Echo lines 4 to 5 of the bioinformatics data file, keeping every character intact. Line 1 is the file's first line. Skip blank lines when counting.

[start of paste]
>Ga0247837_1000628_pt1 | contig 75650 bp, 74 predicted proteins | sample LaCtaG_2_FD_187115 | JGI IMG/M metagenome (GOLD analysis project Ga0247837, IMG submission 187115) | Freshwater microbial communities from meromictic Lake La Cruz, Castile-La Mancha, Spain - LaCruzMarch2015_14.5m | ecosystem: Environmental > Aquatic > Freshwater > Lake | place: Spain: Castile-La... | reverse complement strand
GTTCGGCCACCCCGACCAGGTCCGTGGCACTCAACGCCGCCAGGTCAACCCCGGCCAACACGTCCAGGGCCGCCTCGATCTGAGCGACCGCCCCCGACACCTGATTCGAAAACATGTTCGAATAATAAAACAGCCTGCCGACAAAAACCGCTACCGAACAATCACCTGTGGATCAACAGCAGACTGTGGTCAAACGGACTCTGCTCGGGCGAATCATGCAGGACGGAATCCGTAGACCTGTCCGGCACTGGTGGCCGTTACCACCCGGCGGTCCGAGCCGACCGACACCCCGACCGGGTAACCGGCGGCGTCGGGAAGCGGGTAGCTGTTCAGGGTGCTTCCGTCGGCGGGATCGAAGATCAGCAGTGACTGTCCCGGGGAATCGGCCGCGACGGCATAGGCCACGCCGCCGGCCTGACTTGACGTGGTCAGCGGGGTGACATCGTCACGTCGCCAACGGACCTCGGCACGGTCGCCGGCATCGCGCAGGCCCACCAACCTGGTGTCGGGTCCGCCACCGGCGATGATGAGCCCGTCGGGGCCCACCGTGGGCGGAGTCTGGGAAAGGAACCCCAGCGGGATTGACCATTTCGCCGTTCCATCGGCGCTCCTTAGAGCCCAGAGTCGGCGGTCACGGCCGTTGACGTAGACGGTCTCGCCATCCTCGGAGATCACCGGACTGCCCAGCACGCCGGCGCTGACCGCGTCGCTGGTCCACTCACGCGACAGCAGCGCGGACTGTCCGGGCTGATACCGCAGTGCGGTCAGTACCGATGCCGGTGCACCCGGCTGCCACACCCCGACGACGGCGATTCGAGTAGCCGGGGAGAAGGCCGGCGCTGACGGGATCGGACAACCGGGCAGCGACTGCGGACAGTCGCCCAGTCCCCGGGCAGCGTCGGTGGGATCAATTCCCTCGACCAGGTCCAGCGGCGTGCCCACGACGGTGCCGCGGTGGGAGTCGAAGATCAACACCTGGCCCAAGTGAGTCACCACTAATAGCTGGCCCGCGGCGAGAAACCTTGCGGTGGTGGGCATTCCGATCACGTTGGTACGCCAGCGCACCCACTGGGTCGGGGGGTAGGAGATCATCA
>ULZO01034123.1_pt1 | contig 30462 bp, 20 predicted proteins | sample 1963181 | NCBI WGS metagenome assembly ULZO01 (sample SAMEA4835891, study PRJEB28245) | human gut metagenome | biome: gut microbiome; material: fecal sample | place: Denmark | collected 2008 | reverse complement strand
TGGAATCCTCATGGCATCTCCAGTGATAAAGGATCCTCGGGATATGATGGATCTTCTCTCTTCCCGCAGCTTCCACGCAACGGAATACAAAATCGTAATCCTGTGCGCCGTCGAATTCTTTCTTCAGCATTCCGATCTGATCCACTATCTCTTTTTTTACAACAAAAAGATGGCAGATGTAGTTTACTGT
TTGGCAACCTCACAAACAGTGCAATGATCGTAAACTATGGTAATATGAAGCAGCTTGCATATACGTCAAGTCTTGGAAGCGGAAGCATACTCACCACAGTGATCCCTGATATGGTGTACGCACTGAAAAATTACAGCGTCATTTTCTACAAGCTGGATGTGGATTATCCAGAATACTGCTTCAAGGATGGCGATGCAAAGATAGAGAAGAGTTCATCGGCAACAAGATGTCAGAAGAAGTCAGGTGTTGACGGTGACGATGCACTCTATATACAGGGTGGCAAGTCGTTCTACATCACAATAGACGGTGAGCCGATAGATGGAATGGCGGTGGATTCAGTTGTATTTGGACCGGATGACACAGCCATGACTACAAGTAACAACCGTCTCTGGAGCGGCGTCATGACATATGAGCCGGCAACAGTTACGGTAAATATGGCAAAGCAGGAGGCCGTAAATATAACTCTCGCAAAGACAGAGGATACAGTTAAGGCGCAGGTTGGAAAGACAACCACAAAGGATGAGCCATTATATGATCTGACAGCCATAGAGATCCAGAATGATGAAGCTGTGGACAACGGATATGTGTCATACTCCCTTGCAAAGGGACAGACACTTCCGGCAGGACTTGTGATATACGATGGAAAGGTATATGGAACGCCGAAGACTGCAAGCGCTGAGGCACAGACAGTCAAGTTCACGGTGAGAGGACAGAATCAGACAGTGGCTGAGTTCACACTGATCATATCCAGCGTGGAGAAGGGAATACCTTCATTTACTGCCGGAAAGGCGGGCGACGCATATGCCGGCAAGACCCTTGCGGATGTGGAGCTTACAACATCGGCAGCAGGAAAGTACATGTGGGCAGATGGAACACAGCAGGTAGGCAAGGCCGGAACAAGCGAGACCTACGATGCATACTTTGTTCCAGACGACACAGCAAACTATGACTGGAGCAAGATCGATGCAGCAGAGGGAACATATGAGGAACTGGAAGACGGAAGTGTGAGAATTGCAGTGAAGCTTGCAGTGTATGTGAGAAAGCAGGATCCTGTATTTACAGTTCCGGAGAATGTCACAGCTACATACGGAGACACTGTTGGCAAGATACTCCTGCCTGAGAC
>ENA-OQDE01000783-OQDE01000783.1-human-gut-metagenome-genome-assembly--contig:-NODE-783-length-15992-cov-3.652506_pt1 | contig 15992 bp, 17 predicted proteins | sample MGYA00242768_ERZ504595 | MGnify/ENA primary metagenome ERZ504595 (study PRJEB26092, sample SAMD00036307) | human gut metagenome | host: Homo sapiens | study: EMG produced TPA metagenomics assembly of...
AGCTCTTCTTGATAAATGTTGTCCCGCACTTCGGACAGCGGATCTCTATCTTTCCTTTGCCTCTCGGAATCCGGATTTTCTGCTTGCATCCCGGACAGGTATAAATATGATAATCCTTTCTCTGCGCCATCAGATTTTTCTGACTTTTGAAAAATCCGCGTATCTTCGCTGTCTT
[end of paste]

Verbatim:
TGGAATCCTCATGGCATCTCCAGTGATAAAGGATCCTCGGGATATGATGGATCTTCTCTCTTCCCGCAGCTTCCACGCAACGGAATACAAAATCGTAATCCTGTGCGCCGTCGAATTCTTTCTTCAGCATTCCGATCTGATCCACTATCTCTTTTTTTACAACAAAAAGATGGCAGATGTAGTTTACTGT
TTGGCAACCTCACAAACAGTGCAATGATCGTAAACTATGGTAATATGAAGCAGCTTGCATATACGTCAAGTCTTGGAAGCGGAAGCATACTCACCACAGTGATCCCTGATATGGTGTACGCACTGAAAAATTACAGCGTCATTTTCTACAAGCTGGATGTGGATTATCCAGAATACTGCTTCAAGGATGGCGATGCAAAGATAGAGAAGAGTTCATCGGCAACAAGATGTCAGAAGAAGTCAGGTGTTGACGGTGACGATGCACTCTATATACAGGGTGGCAAGTCGTTCTACATCACAATAGACGGTGAGCCGATAGATGGAATGGCGGTGGATTCAGTTGTATTTGGACCGGATGACACAGCCATGACTACAAGTAACAACCGTCTCTGGAGCGGCGTCATGACATATGAGCCGGCAACAGTTACGGTAAATATGGCAAAGCAGGAGGCCGTAAATATAACTCTCGCAAAGACAGAGGATACAGTTAAGGCGCAGGTTGGAAAGACAACCACAAAGGATGAGCCATTATATGATCTGACAGCCATAGAGATCCAGAATGATGAAGCTGTGGACAACGGATATGTGTCATACTCCCTTGCAAAGGGACAGACACTTCCGGCAGGACTTGTGATATACGATGGAAAGGTATATGGAACGCCGAAGACTGCAAGCGCTGAGGCACAGACAGTCAAGTTCACGGTGAGAGGACAGAATCAGACAGTGGCTGAGTTCACACTGATCATATCCAGCGTGGAGAAGGGAATACCTTCATTTACTGCCGGAAAGGCGGGCGACGCATATGCCGGCAAGACCCTTGCGGATGTGGAGCTTACAACATCGGCAGCAGGAAAGTACATGTGGGCAGATGGAACACAGCAGGTAGGCAAGGCCGGAACAAGCGAGACCTACGATGCATACTTTGTTCCAGACGACACAGCAAACTATGACTGGAGCAAGATCGATGCAGCAGAGGGAACATATGAGGAACTGGAAGACGGAAGTGTGAGAATTGCAGTGAAGCTTGCAGTGTATGTGAGAAAGCAGGATCCTGTATTTACAGTTCCGGAGAATGTCACAGCTACATACGGAGACACTGTTGGCAAGATACTCCTGCCTGAGAC